Why were Israel and the US not invited to the
Baghdad conference?

Prof. Elie Podeh September 2021

he Baghdad conference held on Saturday, August 28, was unusual in terms of both venue and participants. The venue was Baghdad, the host was Iraqi Prime Minister Mustafa al-Kadhimi, and participants included the leaders of France, Egypt, Jordan and Qatar, and foreign ministers of Saudi Arabia, Iran, Kuwait and Turkey.

The event sought to accomplish two goals: one, more limited, was to bolster Iraq’s stability; the other, broader, to strengthen regional stability. Syria, Lebanon and Yemen, which have become battlefields for some of these actors, were not invited to the event. Its timing, at the height of the US withdrawal from Afghanistan, was surely no coincidence. It reflected the growing understanding by the states of the region that they can no longer rely on US involvement and must now fend for themselves.

The convening of the conference points to several important developments in the Middle East. The first relates to the host, Iraq, which is positioning itself as a regional mediator. Iraq, we should remember, has not played a significant role in the region since the early 1990s, when it was boycotted over Saddam Hussein’s invasion of Kuwait. What is more, the 2003 US takeover of Iraq, the “crowning” of the Shi’ites majority, and the outbreak of civil war turned Iraq into a pariah in the largely Sunni Arab world.

Although Iraq hosted the 2012 Arab League Summit, it was mostly busy with domestic problems and efforts to defeat the Islamic State. However, as an Arab state controlled by a Shi’ite majority, Iraq is now conveniently placed to mediate between Sunni Arab Saudi Arabia and Iran, a non-Arab Shi’ite state.  Thus, whereas Iraq previously sought hegemony in the Arab world, it is now seeking to bolster its position and influence by mediating among rivals in the region.

The second development relates to the formation and strengthening of a trilateral alliance among Iraq, Jordan and Egypt.

Since 2019, the leaders and foreign ministers of these three states have met at least five times, with their talks focusing on stronger economic and security cooperation, including shared energy and power projects (for example, hooking up Iraq to the Jordanian grid to reduce its reliance on Iran, exporting Iraqi oil through Aqaba, and establishing a free trade zone).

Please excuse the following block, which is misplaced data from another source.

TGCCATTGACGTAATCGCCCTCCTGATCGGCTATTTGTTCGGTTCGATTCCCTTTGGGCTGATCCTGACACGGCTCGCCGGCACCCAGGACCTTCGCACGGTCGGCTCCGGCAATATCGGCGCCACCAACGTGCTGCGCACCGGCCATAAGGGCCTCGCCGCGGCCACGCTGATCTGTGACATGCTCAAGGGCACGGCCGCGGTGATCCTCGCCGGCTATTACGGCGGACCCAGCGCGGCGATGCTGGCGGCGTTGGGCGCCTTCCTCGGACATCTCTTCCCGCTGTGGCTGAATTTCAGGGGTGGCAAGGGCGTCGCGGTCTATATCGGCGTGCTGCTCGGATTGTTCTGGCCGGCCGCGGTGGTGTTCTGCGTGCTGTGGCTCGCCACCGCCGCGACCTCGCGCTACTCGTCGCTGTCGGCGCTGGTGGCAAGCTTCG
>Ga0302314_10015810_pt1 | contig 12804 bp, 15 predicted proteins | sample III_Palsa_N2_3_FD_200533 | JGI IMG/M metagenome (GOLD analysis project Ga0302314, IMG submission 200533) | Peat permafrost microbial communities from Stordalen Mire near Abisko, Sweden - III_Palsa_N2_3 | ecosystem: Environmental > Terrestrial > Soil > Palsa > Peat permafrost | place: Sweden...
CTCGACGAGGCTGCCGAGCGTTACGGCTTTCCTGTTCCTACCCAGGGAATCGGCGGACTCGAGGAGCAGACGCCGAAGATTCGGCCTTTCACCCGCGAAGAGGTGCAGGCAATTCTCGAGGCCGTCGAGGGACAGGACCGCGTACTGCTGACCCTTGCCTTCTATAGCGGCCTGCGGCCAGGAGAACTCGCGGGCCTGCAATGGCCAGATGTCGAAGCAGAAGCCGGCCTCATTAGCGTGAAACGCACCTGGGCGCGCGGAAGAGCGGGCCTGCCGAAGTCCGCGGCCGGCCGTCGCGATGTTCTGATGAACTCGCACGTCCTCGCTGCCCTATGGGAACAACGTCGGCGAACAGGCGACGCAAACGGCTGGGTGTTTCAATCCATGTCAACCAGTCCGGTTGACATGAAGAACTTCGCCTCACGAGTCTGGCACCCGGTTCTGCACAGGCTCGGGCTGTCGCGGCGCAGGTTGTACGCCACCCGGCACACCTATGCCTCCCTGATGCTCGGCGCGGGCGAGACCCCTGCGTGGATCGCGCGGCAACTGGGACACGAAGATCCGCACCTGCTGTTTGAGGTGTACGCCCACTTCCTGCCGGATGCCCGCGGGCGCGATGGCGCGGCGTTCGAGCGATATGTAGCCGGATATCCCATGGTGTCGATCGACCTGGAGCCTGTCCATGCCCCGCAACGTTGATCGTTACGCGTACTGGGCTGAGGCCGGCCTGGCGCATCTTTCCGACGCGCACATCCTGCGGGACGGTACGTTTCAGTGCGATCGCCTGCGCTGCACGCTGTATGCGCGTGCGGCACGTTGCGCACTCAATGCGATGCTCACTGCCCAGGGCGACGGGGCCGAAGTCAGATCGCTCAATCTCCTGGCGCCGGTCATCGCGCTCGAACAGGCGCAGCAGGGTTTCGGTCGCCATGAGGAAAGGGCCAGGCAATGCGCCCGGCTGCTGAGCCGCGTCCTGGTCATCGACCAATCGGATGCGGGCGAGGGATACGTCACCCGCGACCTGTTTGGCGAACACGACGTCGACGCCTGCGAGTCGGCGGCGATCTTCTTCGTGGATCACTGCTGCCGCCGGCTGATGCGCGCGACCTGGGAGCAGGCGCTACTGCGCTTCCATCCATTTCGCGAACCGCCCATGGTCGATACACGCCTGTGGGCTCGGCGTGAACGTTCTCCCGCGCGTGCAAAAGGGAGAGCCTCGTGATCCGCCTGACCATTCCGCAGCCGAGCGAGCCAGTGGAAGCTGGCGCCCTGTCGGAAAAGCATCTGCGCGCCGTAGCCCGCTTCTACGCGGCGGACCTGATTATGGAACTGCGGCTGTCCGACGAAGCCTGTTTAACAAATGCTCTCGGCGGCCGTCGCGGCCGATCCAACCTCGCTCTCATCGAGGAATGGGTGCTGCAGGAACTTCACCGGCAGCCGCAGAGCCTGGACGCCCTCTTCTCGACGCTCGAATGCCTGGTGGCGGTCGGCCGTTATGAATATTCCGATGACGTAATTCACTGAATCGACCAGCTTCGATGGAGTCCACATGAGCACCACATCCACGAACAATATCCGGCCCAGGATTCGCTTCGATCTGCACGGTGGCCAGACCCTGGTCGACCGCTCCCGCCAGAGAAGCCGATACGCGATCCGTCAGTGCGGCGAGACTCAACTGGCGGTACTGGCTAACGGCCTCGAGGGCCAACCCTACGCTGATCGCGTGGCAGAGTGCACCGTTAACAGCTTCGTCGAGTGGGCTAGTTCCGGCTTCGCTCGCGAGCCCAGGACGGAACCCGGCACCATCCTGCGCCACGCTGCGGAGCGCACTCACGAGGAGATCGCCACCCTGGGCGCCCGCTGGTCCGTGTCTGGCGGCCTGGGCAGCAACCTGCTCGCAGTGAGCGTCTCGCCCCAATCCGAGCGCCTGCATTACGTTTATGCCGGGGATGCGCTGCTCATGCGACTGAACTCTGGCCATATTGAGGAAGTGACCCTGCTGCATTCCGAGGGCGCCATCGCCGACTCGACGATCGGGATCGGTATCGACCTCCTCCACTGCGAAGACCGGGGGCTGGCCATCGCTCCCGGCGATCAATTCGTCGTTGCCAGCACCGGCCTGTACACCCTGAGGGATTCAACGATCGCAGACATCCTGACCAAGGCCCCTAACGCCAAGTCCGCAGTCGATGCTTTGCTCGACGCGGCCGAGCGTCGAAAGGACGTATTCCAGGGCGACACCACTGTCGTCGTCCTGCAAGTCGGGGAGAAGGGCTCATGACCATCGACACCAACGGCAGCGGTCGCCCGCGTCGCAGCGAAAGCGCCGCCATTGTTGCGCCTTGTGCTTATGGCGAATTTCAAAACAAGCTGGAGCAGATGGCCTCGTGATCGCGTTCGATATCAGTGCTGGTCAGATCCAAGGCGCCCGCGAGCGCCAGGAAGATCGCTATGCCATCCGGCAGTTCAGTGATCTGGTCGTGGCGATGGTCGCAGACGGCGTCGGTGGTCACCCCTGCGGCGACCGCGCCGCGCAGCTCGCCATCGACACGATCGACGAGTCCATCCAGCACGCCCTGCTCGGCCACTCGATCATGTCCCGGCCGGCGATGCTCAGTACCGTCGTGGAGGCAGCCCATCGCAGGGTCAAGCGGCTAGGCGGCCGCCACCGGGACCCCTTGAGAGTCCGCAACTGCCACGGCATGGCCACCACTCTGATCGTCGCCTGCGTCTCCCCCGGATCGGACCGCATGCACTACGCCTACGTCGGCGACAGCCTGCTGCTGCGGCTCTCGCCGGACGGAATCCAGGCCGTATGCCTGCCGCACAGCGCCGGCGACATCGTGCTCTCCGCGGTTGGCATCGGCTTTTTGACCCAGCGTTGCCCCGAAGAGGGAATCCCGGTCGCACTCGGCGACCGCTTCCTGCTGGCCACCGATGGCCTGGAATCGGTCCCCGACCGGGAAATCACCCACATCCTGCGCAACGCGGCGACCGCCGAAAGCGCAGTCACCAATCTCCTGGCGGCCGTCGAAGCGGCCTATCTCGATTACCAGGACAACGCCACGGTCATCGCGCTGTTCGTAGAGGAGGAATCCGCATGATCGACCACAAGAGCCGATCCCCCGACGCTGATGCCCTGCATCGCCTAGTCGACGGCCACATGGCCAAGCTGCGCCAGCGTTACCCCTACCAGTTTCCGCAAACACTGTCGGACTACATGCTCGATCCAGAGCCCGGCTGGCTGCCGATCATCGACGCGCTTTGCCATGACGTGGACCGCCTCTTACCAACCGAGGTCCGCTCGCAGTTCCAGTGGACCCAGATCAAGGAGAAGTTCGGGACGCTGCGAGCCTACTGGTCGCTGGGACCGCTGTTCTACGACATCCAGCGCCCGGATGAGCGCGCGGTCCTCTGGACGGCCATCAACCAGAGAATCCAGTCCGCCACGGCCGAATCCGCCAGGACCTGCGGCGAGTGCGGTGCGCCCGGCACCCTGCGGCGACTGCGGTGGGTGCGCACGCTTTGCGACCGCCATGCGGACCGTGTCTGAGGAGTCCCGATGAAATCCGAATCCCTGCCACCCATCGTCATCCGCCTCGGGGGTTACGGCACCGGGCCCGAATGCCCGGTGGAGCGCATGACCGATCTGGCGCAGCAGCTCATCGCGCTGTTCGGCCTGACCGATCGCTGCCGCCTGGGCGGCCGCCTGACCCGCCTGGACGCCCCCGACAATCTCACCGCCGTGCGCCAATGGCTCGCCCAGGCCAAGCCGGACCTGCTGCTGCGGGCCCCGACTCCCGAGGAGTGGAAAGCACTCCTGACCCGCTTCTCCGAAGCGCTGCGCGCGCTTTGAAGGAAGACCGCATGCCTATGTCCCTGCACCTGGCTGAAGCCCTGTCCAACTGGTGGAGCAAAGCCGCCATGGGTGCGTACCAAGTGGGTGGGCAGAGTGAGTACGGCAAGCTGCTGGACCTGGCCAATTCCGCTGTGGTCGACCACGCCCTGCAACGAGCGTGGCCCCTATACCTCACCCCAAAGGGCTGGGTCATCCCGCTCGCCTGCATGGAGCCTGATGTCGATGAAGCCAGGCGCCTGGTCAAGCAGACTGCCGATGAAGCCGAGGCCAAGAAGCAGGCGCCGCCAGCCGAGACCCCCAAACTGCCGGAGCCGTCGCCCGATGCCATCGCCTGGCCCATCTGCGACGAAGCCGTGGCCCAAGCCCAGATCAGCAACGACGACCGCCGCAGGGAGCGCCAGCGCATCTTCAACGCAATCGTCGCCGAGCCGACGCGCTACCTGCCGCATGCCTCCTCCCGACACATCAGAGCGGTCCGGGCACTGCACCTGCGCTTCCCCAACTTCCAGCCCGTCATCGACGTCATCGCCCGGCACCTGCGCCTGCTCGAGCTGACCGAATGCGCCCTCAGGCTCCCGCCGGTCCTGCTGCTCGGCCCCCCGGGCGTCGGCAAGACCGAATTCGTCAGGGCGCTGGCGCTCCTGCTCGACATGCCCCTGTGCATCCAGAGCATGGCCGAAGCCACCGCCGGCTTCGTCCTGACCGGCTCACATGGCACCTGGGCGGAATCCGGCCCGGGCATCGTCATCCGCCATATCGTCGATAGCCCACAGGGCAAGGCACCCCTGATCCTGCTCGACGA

Although Iraq and Egypt previously competed for leadership of the Arab world, they also experienced periods of cooperation, such as during the Iran-Iraq War (1980-1988), and the establishment of the Arab Cooperation Council that included also Yemen and was dissolved with Iraq’s 1990s invasion of Kuwait. Current circumstances enable the renewal of this historic alliance.

The third development is that Iran and Saudi Arabia, despite their deep enmity, have managed to pave the way for discussions and dialogue, illustrating that the binary division made by the media between “moderate” Arab states and the radical axis of Iran, Syria, Hezbollah and Hamas is an oversimplification. In fact, we see Saudi Arabia, the Emirates, Qatar and Turkey conducting sophisticated realpolitik that leaves the door open to talks with those defined as enemies.

At the Baghdad conference, the foreign ministers of the UAE and Kuwait met with Iran’s foreign minister, but it is unclear whether an Iranian-Saudi meeting was also held on the sidelines. Nonetheless, Baghdad has hosted talks since April between Iranian and Saudi representatives aimed at easing tensions between them.

French President Macron is trying to advance his country’s economic interests in Iraq’s rehabilitation, and by-the-by to find ways to rebuild Lebanon, too. On the other hand, the US was not a formal participant at the conference, although one should remember that 2,500 American soldiers are still deployed in Iraq, and a large US diplomatic mission operates in Baghdad’s protected “green zone” near the conference site.

The final conference communique expressed support for the strengthening of Iraq’s institutions and its stability, but stopped short of proposing concrete measures for the implementation of these goals. In the regional context, too, the communique noted that participants recognized the shared challenges they face,  which require cooperation on the basis of good neighborly relations that avoid intervention in each other’s domestic matters and respect each country’s national sovereignty. Time will tell whether these general platitudes are translated into actions or remain on paper. Time will also tell whether significant meetings were held on the sidelines of the conference.

And what about Israel? The US pullout from Afghanistan ostensibly heralded a strengthening of its regional position and importance.

In the absence of a Western superpower patron, many countries perceive Israel as a regional power with an important role to play in the system of checks and balances vis-à-vis Iran, which could strike its nuclear facilities, if need be, as it did in 1981 in Iraq and in 2007 in Syria.

However, this conference illustrates that despite the public alliance forged among Israel, the UAE and Bahrain, and Israel’s clandestine ties with Saudi Arabia, these countries are trying to reach understandings with Iran based on the assumption that in a worst-case scenario – a nuclear Iran – the Israeli option will still be on the table.


**The article was published in The Jerusalem Post, 2 September 2021

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